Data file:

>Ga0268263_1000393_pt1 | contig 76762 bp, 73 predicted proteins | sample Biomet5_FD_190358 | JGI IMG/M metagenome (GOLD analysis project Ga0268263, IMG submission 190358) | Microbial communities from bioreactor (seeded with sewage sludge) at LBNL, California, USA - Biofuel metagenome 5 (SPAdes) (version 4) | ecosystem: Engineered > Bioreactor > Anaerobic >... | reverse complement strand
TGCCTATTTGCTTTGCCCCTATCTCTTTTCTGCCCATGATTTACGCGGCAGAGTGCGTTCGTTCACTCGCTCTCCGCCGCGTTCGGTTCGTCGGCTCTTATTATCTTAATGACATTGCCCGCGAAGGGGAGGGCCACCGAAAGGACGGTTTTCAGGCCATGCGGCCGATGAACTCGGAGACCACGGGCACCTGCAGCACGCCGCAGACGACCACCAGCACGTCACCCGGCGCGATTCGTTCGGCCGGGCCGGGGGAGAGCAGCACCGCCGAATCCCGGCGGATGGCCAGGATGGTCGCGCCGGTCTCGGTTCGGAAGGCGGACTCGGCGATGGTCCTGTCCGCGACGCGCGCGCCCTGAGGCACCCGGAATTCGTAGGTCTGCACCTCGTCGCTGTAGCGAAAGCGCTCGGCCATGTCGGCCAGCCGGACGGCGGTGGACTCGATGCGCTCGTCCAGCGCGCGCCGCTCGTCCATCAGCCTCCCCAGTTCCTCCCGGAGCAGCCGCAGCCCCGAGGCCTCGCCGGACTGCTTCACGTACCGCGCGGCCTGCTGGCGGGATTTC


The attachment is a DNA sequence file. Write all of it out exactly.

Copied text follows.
>Ga0268263_1000393_pt1 | contig 76762 bp, 73 predicted proteins | sample Biomet5_FD_190358 | JGI IMG/M metagenome (GOLD analysis project Ga0268263, IMG submission 190358) | Microbial communities from bioreactor (seeded with sewage sludge) at LBNL, California, USA - Biofuel metagenome 5 (SPAdes) (version 4) | ecosystem: Engineered > Bioreactor > Anaerobic >... | reverse complement strand
TGCCTATTTGCTTTGCCCCTATCTCTTTTCTGCCCATGATTTACGCGGCAGAGTGCGTTCGTTCACTCGCTCTCCGCCGCGTTCGGTTCGTCGGCTCTTATTATCTTAATGACATTGCCCGCGAAGGGGAGGGCCACCGAAAGGACGGTTTTCAGGCCATGCGGCCGATGAACTCGGAGACCACGGGCACCTGCAGCACGCCGCAGACGACCACCAGCACGTCACCCGGCGCGATTCGTTCGGCCGGGCCGGGGGAGAGCAGCACCGCCGAATCCCGGCGGATGGCCAGGATGGTCGCGCCGGTCTCGGTTCGGAAGGCGGACTCGGCGATGGTCCTGTCCGCGACGCGCGCGCCCTGAGGCACCCGGAATTCGTAGGTCTGCACCTCGTCGCTGTAGCGAAAGCGCTCGGCCATGTCGGCCAGCCGGACGGCGGTGGACTCGATGCGCTCGTCCAGCGCGCGCCGCTCGTCCATCAGCCTCCCCAGTTCCTCCCGGAGCAGCCGCAGCCCCGAGGCCTCGCCGGACTGCTTCACGTACCGCGCGGCCTGCTGGCGGGATTTC